Allison Preisinger-Heggins 

That is awesome! Did you grow up with siblings or were you only child? 


Reggie Garrett 

Oh, yes, I grew up with siblings. There were eight of us… 


Allison Preisinger-Heggins 

Oh, there were…


Reggie Garrett 

Four boys and four girls… 


Allison Preisinger-Heggins 

Oh, nice! Okay. 


Reggie Garrett 

And from time to time my grandmother would come by and stay with us, we would live very close, so sometimes a few of us would stay with her, she would come and stay with us, there were a lot of us, a lot of us.


Allison Preisinger-Heggins 

Nice! Yeah. It sounds like each side of my family, my mom is one of seven, and my dad is one of eight, so… 


Reggie Garrett 

Small families… 


Allison Preisinger-Heggins 

Yeah. Right. Totally! Not, a lot of cousins at all, no. Oh, that is wonderful! Did your siblings end up doing something in the arts, where they ended up? 


Reggie Garrett 

No, let us see my older sister Terry ended up working for IBM and eventually left that and became a consultant, computer consultant and now she has her own travel agency which I think is probably not doing that well right now.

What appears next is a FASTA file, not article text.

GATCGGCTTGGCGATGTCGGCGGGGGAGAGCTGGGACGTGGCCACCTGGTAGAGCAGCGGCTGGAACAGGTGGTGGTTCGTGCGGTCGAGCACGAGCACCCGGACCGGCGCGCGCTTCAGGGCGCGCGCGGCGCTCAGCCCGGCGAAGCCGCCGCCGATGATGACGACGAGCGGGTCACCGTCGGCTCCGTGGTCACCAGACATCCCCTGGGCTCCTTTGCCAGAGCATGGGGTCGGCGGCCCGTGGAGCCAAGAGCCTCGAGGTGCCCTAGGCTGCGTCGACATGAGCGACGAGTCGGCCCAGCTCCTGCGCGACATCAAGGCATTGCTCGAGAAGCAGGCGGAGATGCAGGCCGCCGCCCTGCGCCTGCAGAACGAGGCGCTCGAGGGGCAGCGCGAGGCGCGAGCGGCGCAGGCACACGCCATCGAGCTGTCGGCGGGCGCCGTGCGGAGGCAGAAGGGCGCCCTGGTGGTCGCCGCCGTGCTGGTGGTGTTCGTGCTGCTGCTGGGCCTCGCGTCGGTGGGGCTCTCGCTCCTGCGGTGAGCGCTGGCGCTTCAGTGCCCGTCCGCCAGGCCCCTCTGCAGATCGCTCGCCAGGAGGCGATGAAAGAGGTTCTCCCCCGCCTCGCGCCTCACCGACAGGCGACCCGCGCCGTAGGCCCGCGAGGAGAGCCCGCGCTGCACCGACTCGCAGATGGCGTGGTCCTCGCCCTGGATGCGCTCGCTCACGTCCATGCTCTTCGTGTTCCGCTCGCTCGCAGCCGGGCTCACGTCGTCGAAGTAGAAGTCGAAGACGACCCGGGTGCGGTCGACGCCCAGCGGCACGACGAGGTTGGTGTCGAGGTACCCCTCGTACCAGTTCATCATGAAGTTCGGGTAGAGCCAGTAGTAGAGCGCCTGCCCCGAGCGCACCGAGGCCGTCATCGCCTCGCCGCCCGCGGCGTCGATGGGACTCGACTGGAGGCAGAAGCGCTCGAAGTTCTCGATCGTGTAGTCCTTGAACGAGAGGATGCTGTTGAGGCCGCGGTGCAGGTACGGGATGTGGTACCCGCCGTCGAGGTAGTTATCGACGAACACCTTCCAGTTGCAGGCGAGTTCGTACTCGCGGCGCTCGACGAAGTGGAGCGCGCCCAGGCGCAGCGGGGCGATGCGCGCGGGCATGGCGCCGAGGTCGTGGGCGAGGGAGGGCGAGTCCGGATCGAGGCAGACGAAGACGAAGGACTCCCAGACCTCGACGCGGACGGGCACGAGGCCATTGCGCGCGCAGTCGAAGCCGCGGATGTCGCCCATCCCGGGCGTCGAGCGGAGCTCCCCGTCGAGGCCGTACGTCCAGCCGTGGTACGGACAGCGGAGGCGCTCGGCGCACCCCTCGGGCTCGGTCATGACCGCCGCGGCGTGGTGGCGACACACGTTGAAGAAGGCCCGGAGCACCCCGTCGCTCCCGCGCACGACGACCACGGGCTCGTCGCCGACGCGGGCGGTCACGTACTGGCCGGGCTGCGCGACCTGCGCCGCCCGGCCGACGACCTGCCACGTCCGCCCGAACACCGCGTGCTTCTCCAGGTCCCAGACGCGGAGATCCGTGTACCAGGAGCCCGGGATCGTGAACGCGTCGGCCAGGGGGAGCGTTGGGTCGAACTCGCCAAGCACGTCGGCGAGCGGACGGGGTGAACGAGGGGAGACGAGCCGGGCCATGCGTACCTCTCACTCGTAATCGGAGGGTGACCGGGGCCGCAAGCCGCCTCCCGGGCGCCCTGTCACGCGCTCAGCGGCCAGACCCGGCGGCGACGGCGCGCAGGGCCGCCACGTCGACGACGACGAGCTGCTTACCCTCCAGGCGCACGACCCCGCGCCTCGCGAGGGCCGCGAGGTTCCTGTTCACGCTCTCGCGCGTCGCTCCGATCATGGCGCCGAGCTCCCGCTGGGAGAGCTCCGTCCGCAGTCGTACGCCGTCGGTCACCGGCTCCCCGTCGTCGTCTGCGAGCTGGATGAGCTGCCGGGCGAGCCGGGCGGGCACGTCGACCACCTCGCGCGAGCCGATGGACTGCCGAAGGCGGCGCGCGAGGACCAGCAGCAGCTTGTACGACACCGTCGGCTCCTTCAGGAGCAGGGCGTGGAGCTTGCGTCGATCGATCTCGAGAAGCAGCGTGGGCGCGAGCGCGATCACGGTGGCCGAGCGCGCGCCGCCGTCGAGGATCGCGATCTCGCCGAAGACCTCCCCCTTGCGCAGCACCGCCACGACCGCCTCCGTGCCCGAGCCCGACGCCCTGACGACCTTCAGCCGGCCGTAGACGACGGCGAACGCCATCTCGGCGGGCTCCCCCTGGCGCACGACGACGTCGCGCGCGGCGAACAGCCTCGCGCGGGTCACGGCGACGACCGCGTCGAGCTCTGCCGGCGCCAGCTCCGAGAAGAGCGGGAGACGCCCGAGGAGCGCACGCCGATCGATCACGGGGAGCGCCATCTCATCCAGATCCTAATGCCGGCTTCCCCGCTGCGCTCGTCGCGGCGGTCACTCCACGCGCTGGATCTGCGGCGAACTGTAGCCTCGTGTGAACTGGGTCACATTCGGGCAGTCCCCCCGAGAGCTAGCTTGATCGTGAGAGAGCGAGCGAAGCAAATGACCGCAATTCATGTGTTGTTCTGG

Allison Preisinger-Heggins 

Yeah. Right. 


Reggie Garrett 

Since we cannot go anywhere… 


Allison Preisinger-Heggins 

Sure. 


Reggie Garrett 

Let us see, my sister Kathy, the one right after me became a doctor, lives in Orlando, was joined some sort of, I cannot remember what it is. A medical business, she became one of the partners, and for a while was the Florida state, head of the Florida state board of medical examiners. She had a few children, they are still there. Let us see, Kevin, my brother, who was nine to a genius, got into television and radio broadcasting, travel the world, doing all of that. Let us see, Timmy was into sports casting, he loved sports, followed it, and wrote about it. Robbie, Robbie got into the hotel business, did that for a while. Laurie was a model in Milan; she modeled for really the big dogs internationally, like Johnny Versace and Valentino. 


Allison Preisinger-Heggins 

Wow! 


Reggie Garrett 

And she was always interested in fashion, long tall things; she did that for a while. Retired, she is now married, lives in Switzerland, has two children and she and her husband have a kind of like an organic natural farm thing that they do. Patty was a stewardess flight attendant for Delta Rosen became, I think the head of the flight attendants at some point, she left, let us see she did a travel agency business with my older sister terry and now, I am actually, I am not really sure what she is doing right now, but she lives in Atlanta. See, Robbie, I am trying to remember everybody. 


Allison Preisinger-Heggins 

Yeah. There is a lot to keep track of. 


Reggie Garrett 

No, I think, I already told Robbie was in the hotel business.